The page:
• Use: Your study plan helped you a lot. Do make another one for the next test.
  3. Remind students that mistakes are part of the learning process. Point out examples of your own mistakes and share steps you took to correct your mistakes.
  4. Teach students to overcome challenges in learning. Portray difficult tasks as fun and exciting.
  5. Promote cooperative learning. Explain that working together develops team spirit and enhances the possibility of finding solutions to challenges.
  6. Motivate students to expand their thinking during discussions by encouraging them to process the content in detail. 
  7. Encourage students to share their goals in a journal and hold periodic discussions with them on their progress in meeting these goals. Ensure them that their goals can be met in small steps, achievable by the end of the grade.
  8. Promote positive language as a tool to guide students to speak about their own learning.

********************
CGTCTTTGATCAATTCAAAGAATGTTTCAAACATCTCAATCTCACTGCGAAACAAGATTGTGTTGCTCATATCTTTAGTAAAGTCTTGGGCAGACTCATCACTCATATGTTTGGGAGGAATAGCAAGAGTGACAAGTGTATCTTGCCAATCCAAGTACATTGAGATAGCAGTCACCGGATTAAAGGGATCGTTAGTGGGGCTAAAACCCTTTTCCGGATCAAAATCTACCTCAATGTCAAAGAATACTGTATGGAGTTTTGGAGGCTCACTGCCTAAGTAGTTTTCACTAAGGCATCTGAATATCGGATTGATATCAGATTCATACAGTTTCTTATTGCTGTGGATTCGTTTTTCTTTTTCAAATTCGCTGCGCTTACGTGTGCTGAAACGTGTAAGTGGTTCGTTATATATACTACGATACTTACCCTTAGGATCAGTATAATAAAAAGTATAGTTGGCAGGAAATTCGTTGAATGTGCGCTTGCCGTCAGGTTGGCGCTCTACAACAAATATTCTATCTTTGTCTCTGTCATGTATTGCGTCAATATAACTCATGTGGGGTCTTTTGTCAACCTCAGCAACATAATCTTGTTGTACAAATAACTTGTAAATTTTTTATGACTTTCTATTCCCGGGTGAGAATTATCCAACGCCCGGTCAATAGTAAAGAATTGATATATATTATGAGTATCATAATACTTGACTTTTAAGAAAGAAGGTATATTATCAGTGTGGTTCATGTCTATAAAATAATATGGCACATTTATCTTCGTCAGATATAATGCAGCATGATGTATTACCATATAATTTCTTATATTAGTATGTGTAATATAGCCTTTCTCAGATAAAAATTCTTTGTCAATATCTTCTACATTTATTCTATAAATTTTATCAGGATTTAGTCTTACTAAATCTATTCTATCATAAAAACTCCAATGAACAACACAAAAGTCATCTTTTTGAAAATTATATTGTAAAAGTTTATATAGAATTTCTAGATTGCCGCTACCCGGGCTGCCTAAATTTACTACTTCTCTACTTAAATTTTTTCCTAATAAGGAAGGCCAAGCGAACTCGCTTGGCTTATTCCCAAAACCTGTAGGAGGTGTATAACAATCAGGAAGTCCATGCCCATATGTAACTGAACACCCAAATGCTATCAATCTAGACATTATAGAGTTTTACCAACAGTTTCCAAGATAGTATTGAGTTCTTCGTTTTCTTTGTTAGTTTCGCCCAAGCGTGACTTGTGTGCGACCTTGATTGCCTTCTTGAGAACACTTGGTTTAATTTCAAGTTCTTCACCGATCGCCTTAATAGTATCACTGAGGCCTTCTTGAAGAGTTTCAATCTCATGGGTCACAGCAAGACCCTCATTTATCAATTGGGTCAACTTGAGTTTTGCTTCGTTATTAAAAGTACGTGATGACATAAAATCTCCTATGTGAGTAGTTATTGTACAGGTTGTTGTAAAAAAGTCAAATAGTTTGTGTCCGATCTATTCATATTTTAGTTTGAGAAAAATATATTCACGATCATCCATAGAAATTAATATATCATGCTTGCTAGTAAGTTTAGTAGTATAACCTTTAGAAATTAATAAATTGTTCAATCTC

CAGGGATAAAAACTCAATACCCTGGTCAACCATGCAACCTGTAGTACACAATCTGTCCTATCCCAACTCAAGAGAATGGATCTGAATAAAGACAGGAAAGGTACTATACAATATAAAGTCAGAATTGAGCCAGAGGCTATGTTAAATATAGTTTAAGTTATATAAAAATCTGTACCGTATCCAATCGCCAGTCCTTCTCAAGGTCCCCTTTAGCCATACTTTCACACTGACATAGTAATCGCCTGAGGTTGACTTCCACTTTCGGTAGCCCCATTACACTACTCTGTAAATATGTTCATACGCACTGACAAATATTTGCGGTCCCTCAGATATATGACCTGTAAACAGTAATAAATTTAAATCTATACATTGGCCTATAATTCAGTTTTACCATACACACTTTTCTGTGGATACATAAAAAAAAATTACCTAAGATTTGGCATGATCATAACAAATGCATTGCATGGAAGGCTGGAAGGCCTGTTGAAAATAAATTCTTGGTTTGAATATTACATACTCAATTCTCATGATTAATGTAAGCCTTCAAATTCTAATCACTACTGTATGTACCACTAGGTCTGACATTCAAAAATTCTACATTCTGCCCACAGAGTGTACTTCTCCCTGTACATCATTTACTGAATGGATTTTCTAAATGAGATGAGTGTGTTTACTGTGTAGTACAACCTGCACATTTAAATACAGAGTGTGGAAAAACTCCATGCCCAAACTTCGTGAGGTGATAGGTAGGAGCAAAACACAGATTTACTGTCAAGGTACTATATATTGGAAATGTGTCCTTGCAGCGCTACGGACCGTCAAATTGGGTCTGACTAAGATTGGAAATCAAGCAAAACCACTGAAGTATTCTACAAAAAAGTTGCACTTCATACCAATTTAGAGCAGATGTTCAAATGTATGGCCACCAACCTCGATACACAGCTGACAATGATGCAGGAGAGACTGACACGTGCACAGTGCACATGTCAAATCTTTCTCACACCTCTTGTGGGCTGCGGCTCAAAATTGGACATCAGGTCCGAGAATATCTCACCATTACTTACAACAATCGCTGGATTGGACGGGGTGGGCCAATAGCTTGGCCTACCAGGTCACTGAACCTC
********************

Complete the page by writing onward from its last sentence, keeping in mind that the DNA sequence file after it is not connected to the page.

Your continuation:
When You Might Use This Strategy:

  • The Growth Mindset strategy can be an ongoing activity used throughout school, in all classes, to help students develop a positive attitude about their learning and realize their fullest potential.
  • The strategy is especially helpful for students experiencing learning challenges or who are behind in their studies.

Why this works:

This strategy helps motivate students to view their abilities as a work-in-progress through reflection and improvement. Through several classroom practices and appropriate use of language, it encourages students to strive to meet their fullest potential and to create a positive attitude toward the learning process.

Supporting Evidence:

Dweck, Carol S., Ph.D. Mindset: The New Psychology of Success. New York, NY: Ballantine Books, 2007.

 

2. Story Mapping

Story Mapping is a strategy where students create a graphic organizer to visualize the elements and structure of a story. It helps students understand the text on a structural level, which builds literary analysis and writing skills. It is applicable as an individual or group exercise, and is equally effective as a learning strategy, as well as an assessment tool.